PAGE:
Chip stumbled upon it by accident but learned to take advantage of it on his own.

He was heading back to campus after a dismal discussion with his bank. The manager didn’t care his account was overdrawn because he won the auction for a life-sized dalek used in several classic Doctor Who episodes, she only wanted the nine hundred forty eight dollars and five cents he owed the bank. Chip had thirty-six cents on his person. He handed it over along with a spring from the innards of a pen, half a stick of Juicy Fruit gum and a clump of ubiquitous pocket lint. He swore she rolled her eyes when he slumped out the door but he was too humiliated to make a scene.

He wasn’t paying attention to his surrounding, having walked the same path a hundred times during his five years at university. He was revising his master’s thesis proposal in his mind since his advisor hated his last three suggestions.

Chip was pulled out of his revery when a shiver ran down his spine, a horse whinnied and a gruff voice hollered, “Get out of the way, boy!”

He jumped half a foot to the left to avoid a man on horseback. He blinked hard, not believing his eyes.

What was once a modern town was now a scene from an old Western, only more dusty. He coughed to clear his throat, pulled off his glasses and polished them on his shirttail. He pushed them back on his nose and looked around.

He was still in an old West town. What used to be concrete beneath his feet was now a dirt footpath. The paved streets were replaced by rutted wagon tracks, the brick edifices were now rough cut timber buildings.

He took a deep breath and asked himself, “What would the Doctor do?” He decided to retrace his steps to see if he could recreate the circumstances that brought him here.

When he was looking around he stepped in a pile of fresh horse manure. He cursed and slipped off his loafer. As he tried to find something to scrape the dung off his shoe, he heard laughter.

He turned around and saw the same cowboy from earlier. “If you’re gonna wear city clothes, you gotta expect a little dirt, son.” The man nodded at him and walking through the swinging doors of the nearest building.

Chip had the presence of mind to follow the man, “Wait, sir, I have some questions for you.” He pushed open the doors to the saloon when he felt a familiar tingle crawl over him. “Shit!”

“Watch your mouth, Chip! There are children present.”

Chip took a deep breath. He was back in the present, standing in the doorway of the local barber shop.

The man who’d trimmed his hair for years looked over at him, “You doing okay, Chip? Why are you holding your shoe?”

Chip looked down and found his loafer in his hand; it was still covered in manure. He grinned widely, “Nothing’s wrong, Ron, nothing at all. I have to go. Sorry about the cursing, ma’am.” He nodded to the woman sitting by the door waiting for her son’s hair cut.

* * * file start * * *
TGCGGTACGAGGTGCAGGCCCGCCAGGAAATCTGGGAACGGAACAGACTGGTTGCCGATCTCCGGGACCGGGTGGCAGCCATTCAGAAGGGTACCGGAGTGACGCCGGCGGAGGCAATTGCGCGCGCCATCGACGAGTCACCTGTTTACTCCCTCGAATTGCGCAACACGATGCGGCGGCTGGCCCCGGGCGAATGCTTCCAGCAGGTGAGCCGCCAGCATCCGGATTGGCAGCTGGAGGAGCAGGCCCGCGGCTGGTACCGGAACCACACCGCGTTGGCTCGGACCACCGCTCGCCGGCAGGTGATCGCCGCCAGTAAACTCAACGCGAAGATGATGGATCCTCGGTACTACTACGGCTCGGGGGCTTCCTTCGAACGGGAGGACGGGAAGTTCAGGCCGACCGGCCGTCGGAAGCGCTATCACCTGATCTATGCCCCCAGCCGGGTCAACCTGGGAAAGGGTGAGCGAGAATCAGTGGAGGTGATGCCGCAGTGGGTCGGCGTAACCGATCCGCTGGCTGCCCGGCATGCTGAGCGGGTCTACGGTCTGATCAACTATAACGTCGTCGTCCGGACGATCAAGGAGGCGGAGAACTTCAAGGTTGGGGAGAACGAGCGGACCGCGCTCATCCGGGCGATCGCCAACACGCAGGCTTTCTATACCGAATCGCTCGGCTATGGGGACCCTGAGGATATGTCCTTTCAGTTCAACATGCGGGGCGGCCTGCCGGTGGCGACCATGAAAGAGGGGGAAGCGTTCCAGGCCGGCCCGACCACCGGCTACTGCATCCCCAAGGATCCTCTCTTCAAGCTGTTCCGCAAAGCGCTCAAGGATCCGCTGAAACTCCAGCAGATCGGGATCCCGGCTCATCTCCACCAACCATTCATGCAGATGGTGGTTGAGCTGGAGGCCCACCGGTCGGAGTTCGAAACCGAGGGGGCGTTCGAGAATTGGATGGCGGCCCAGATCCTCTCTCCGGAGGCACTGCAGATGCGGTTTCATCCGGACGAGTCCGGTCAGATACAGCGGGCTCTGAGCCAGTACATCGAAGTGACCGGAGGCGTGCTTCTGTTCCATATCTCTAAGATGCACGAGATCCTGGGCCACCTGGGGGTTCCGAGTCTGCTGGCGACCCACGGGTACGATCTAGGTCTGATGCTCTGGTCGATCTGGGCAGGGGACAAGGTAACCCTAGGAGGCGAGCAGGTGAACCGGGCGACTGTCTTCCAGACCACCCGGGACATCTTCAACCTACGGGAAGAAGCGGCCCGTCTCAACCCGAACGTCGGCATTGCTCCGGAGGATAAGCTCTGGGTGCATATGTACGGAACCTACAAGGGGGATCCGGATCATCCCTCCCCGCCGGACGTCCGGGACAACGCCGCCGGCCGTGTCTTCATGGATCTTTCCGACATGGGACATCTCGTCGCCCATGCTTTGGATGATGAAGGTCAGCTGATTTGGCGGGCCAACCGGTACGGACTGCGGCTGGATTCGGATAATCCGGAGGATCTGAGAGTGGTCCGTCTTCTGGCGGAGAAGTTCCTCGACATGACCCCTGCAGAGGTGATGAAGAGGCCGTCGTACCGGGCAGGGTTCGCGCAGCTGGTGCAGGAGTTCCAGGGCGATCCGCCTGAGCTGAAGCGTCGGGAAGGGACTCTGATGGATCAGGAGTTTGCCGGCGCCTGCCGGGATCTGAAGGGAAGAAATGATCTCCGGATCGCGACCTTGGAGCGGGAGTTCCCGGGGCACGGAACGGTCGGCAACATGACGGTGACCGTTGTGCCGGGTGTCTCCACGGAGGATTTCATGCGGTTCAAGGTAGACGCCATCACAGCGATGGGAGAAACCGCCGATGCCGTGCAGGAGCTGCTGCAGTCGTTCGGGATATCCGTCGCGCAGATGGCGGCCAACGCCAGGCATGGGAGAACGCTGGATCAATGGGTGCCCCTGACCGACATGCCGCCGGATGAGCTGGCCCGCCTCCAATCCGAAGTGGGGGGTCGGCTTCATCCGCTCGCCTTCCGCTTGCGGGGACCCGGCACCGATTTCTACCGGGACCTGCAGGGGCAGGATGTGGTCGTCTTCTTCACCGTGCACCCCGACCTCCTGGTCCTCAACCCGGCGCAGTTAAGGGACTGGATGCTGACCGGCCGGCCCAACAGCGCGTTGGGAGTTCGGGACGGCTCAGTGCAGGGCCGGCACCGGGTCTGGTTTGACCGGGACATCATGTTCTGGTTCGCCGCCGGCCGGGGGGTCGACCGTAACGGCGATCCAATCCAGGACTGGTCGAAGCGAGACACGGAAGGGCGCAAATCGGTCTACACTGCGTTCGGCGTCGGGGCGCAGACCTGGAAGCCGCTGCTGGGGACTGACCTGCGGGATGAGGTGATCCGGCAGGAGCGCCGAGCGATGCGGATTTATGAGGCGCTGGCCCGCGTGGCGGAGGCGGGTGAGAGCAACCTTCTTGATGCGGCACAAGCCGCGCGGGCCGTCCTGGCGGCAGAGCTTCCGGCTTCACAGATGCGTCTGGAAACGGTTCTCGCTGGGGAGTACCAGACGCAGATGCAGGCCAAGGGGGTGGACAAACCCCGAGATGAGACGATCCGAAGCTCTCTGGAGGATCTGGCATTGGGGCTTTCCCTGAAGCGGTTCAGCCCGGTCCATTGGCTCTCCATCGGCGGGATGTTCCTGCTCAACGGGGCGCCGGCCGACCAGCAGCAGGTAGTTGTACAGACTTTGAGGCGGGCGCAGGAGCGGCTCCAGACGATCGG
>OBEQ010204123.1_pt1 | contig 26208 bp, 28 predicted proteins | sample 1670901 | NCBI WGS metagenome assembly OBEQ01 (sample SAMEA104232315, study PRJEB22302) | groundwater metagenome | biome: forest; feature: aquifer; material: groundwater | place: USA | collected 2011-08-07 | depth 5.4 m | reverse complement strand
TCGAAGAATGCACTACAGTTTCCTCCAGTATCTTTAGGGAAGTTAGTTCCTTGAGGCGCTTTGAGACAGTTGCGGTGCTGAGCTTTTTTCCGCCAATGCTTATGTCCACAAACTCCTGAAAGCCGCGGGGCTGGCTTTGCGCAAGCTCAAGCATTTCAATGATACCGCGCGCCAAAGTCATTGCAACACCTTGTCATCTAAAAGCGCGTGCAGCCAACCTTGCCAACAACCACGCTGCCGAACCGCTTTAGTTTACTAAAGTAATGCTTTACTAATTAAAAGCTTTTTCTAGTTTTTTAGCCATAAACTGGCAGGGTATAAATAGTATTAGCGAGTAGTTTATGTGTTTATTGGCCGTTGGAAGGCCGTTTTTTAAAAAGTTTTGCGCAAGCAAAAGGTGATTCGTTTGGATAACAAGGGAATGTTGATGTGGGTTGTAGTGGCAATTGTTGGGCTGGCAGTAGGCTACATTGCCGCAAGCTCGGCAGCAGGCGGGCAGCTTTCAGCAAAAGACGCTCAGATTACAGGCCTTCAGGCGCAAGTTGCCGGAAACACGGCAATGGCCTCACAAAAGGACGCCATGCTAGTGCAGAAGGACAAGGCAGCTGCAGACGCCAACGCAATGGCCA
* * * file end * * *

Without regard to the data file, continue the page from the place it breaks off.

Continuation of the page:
He hobbled home as fast as he could, wearing one shoe and clutching the other tightly in his hand. He had proof, definitive proof that time travel was possible. Now he needed to figure out a way to control it.

* * *

It took him months to create a device that could detect the pockets where the space-time continuum was vulnerable and years to figure out how to build something to control the time period. By then he was laughed out of graduate school and forced to rent a basement room from an eclectic woman who didn’t mind him puttering around at all hours of the day or night as long as she got her hundred dollars on time each month.

He took a job doing menial labor to support himself. It gave him plenty of time to think. The other workers kept their distance from the strange man who talked to himself and scribbled endless notes on whatever scrap of paper was handy.

Every time he stepped through a rift in the space-time continuum, he laughed at his professors who said he’d never amount to anything and his theories about dimensions were a waste of space and time.

Time. Chip now had all the time in the world and he’d go back and show them who was foolish, but there was one thing he needed to attend to first.

He wanted to make amends to the only woman he’d loved. He tried contacting her since his discovery but his phone calls, emails and instant messages were rebuffed. She’d married and built a life for herself and didn’t want him in it.

He’d go back to that one moment, that one instant when he lost her love, and change it.

He flew out to where it began with Sandra. He waited until it was dark and approached the neighborhood where she used to live. He set the dials for six years in the past and started searching for a rift. It was surprising how numerous they were. He found one in the backyard of a house two doors down from the one she’d shared with her mother. He grinned, fortune was smiling on him tonight. He turned on the Time Dialer and stepped through the pocket into the past.

Chip felt a burning in his chest before he heard the gunshot. He dropped the Time Dialer and the Rift Sensor as he fell to his knees, clutching at the sticky wound.

“I got him this time, Betty! That damn raccoon won’t be making trouble again.”

A light illuminated the yard as Chip crumbled to the ground, the life draining out of him. The last thing he heard was, “Shit! That wasn’t no coon, Merle!”